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Storm Again Takes a Toll on Richardson Bay Boats

Yesterday’s storm — also known as a ‘Bomb Cyclone’ — caused blackouts, falling trees, mudslides and the usual havoc associated with Northern California’s worst winter storms. Wind gusts on Mt. St. Helena and Mt. Diablo were recorded at 50-60 miles per hour, and the rainfall total on Mt. Tamalpais was recorded at over 13 inches, causing flooding in Marin. Unfortunately, the storm took its usual toll on boats anchored on Richardson Bay. As we drove down to check lines on our boat in the midst of Sunday’s storm, we passed by three boats and a jet ski that had lost their grip on the seafloor and came ashore in Tiburon.

Sailed up on shore
This boat looked as though it attempted to sail out of danger and landed with a neighboring Whaler
© 2021 Latitude 38 Media LLC / John
Beached in Tiburon
It was high tide as this boat was driven high up onto the Tiburon shore.
© 2021 Latitude 38 Media LLC / John
As in many Marin towns, all wasn’t well ashore either.
© 2021 Latitude 38 Media LLC / John
A screenshot from Windy yesterday at around 10 a.m., as the North Pacific did a brief impression of a low-grade hurricane.
© 2021 Windy
A jet ski and gas can also washed up onto the beach.
© 2021 Latitude 38 Media LLC / John
Another larger ketch, visible in the background, washed up against the shoreline.
© 2021 Latitude 38 Media LLC / John
All looked settled, but getting this boat back afloat may just not be possible.
© 2021 Latitude 38 Media LLC / John

The bomb cyclone is a type of storm known for its plunging atmospheric pressure, according to the New York Times. Yesterday’s storm drove an ‘atmospheric river’ — a concentrated plume of moisture that extends over the ocean — south of the core of the storm, which took its toll across Northern California. The storm has been categorized as the third-worst to hit the Bay Area. For some the storm has meant the loss of a boat, and for others the loss of a home. Coincidentally, our November issue, being delivered on Monday, November 1, includes a story by Tim Henry updating us on the evolving status of liveaboards and anchor-outs on Richardson Bay.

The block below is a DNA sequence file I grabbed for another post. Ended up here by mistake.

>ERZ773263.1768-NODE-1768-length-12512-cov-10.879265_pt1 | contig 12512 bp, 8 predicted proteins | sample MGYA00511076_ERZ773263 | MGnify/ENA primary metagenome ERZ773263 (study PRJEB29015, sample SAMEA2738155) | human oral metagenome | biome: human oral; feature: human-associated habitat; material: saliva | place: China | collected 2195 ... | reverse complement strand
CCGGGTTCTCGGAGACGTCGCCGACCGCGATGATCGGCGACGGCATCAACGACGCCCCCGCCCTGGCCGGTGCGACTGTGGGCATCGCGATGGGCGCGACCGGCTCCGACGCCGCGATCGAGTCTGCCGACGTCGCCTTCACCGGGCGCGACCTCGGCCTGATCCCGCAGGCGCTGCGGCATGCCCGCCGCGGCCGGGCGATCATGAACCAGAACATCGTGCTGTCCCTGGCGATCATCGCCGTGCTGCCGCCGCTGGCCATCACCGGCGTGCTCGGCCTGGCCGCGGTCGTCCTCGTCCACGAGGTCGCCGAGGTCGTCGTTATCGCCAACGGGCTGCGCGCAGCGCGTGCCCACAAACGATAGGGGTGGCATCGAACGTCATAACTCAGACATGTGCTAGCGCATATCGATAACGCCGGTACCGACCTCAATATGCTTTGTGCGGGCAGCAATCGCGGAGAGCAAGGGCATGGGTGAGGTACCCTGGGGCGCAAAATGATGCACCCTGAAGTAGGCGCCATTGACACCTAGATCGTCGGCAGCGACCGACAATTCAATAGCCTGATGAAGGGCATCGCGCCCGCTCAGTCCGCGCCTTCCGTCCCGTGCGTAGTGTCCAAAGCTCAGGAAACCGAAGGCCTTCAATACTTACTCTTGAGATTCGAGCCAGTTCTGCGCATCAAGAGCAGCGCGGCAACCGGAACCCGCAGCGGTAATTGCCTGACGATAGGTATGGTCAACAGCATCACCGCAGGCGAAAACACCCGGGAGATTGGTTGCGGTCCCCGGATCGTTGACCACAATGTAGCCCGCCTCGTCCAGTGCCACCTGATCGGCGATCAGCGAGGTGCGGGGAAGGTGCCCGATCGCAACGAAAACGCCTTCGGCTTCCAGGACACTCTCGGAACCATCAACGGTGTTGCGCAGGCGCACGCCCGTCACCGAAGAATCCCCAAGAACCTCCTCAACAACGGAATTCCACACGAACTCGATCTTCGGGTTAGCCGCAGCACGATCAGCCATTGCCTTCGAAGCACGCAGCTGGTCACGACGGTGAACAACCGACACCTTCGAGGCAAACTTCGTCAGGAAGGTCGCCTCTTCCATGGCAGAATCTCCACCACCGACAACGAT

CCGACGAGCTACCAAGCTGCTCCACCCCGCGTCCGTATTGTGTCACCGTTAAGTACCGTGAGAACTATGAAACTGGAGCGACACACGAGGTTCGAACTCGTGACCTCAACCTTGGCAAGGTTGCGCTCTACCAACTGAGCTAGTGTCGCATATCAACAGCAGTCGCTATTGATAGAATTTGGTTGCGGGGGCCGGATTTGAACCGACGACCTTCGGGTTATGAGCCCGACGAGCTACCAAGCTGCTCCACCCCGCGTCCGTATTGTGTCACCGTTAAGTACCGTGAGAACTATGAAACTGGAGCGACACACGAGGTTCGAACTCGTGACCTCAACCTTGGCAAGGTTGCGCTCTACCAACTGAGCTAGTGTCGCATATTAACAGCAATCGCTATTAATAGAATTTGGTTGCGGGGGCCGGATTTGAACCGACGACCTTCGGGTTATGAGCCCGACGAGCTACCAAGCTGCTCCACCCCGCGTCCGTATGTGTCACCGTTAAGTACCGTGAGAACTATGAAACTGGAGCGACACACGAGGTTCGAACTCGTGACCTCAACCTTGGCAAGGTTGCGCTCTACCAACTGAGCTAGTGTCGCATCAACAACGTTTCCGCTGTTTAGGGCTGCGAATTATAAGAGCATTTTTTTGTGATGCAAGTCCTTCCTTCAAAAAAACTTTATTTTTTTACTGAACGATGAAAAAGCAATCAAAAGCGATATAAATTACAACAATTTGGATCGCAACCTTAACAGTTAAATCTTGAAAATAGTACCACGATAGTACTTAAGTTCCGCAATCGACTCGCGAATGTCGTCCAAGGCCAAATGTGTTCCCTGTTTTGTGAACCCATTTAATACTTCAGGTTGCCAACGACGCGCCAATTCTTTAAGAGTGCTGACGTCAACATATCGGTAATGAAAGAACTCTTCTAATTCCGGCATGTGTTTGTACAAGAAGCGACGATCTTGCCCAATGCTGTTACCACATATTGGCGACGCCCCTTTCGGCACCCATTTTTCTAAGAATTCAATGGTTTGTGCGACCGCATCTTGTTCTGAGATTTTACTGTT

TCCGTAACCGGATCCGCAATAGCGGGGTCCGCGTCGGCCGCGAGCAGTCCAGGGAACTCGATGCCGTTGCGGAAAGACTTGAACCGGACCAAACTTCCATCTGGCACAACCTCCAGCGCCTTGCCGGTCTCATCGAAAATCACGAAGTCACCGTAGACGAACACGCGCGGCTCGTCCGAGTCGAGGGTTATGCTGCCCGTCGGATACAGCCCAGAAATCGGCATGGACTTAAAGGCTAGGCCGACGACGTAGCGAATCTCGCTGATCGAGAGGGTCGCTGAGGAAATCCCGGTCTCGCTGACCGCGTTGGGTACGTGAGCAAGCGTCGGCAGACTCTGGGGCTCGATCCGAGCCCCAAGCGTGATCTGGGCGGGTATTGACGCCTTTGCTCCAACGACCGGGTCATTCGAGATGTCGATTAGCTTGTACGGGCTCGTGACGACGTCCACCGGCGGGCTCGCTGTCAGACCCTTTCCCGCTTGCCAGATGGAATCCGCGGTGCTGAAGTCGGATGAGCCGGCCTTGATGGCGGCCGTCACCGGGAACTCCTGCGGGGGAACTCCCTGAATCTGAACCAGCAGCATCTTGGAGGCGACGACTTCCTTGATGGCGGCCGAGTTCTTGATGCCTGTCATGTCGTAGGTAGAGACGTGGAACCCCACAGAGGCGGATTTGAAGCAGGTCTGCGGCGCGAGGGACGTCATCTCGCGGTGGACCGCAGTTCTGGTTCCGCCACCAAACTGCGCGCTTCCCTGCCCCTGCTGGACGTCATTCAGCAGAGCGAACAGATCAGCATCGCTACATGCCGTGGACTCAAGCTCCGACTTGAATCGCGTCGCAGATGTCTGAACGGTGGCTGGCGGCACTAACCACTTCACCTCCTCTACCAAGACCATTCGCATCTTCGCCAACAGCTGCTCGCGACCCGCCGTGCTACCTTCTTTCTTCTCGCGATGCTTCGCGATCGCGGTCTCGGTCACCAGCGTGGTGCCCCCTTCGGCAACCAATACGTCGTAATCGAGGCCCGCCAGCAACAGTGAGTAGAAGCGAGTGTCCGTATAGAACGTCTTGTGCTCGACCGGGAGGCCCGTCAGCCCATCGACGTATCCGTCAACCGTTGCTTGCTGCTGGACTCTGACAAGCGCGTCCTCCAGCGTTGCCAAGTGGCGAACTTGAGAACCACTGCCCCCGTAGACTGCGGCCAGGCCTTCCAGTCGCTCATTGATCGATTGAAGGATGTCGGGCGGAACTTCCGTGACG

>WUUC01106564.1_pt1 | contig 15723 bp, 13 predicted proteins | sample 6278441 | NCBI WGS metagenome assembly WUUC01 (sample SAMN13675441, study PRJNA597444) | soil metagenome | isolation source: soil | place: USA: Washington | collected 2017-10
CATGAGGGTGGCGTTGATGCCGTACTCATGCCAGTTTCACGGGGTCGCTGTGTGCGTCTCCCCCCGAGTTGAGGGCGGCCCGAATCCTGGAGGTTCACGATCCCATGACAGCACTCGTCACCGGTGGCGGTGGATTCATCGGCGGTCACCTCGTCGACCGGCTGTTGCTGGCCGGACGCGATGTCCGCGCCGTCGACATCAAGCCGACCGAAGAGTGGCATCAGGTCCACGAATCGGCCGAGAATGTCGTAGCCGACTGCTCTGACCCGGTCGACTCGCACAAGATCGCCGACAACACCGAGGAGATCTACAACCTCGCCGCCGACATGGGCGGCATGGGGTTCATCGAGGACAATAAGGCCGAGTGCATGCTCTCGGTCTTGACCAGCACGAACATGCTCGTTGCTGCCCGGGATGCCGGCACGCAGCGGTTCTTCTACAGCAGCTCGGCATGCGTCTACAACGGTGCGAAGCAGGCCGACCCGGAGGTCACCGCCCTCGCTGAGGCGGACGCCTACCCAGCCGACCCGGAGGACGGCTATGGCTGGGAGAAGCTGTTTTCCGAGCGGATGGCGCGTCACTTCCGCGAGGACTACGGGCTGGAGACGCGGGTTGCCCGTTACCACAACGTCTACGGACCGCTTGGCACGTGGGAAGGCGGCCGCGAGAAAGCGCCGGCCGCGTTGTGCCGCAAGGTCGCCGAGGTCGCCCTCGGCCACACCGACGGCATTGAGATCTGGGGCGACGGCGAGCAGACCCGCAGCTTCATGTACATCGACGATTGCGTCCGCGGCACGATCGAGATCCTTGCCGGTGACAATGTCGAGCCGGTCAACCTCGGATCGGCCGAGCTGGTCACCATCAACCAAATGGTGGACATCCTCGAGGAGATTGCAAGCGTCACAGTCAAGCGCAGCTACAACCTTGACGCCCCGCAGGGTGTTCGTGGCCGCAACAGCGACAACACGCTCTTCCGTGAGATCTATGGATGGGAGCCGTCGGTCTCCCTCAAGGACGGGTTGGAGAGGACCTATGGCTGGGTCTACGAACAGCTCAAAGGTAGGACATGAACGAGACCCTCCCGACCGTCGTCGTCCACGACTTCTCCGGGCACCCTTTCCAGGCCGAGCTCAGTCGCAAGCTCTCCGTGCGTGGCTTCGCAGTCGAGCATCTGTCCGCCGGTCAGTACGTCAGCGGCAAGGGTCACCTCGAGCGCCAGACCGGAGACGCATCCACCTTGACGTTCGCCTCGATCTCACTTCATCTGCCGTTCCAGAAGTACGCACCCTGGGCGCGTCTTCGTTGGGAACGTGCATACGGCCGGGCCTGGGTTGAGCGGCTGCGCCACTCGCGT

We can’t speak to the circumstances of each individual boat or boat owner and think it’s tragic for these owners, but also for whoever has to manage the burden of cleanup. Skilled mariners of registered, insured and well-found boats securely moored in Richardson Bay have been a rich part of Sausalito’s maritime culture. Though surely difficult to achieve, we think a well-managed mooring field, similar to what’s offered in San Diego, could provide a way to preserve this maritime heritage while lowering the risk to life and property.

We received a couple of other photos of Bay Area storm scenes.

Jib unfurled.
If you’re near your boat it’s good to drop your jib for these storms or at least wrap a spinnaker halyard around it. This one didn’t make it.
© 2021 Scott Jackson
Vanguard 15
Vanguard 15 fleet captain Sam Wheeler passed along some of the fleet carnage at the TISC dry storage area.
© 2021 Sam Wheeler
J120 Shenanigans
Mike Clarke and crew aboard the J/120 Shenanigans just beat the storm on their way south to the start of the Baja Ha-Ha.
© 2021 Predict Wind

If you have photos or stories from elsewhere in the Bay you can email them here.


  1. Jose Kanusee 2 years ago

    You left out one word in the sentence “Skilled mariners of registered, insured and well found boats, securely moored boats…” Curious about what word? Illegal!

    I’m all for a “well managed” mooring field. With FULL enforcement of holding tank use (like at Avalon and elsewhere) and prohibition against floating, non navigable garbage scows. But to approve such a solution before amending the RBRA statutes that prohibit long term anchoring or mooring, NFW!

    • Skip Johnson 2 years ago

      Well said

    • Jeremy 2 years ago

      You have a point. Yet, I don’t see anyone going out there trying to help or educate the anchor outs. Complaining has done nothing but put them on land in YOUR neighborhoods 24/7. Well done ?

  2. Chris Mercer 2 years ago

    “If you’re near your boat it’s good to drop your jib for these storms or at least wrap a spinnaker halyard around it. This one didn’t make it.” That’s a self furling jib shown in the photo which usually hold in the worst weather. Probably a freak malfunction. It’s the way it is. Negligence does not need to be attributed.

  3. Daniel Knight 2 years ago

    The white coranado 35′ sail boat has been rescued by it’s owners who also cleaned up debris from beach before they left.S&D Marine!

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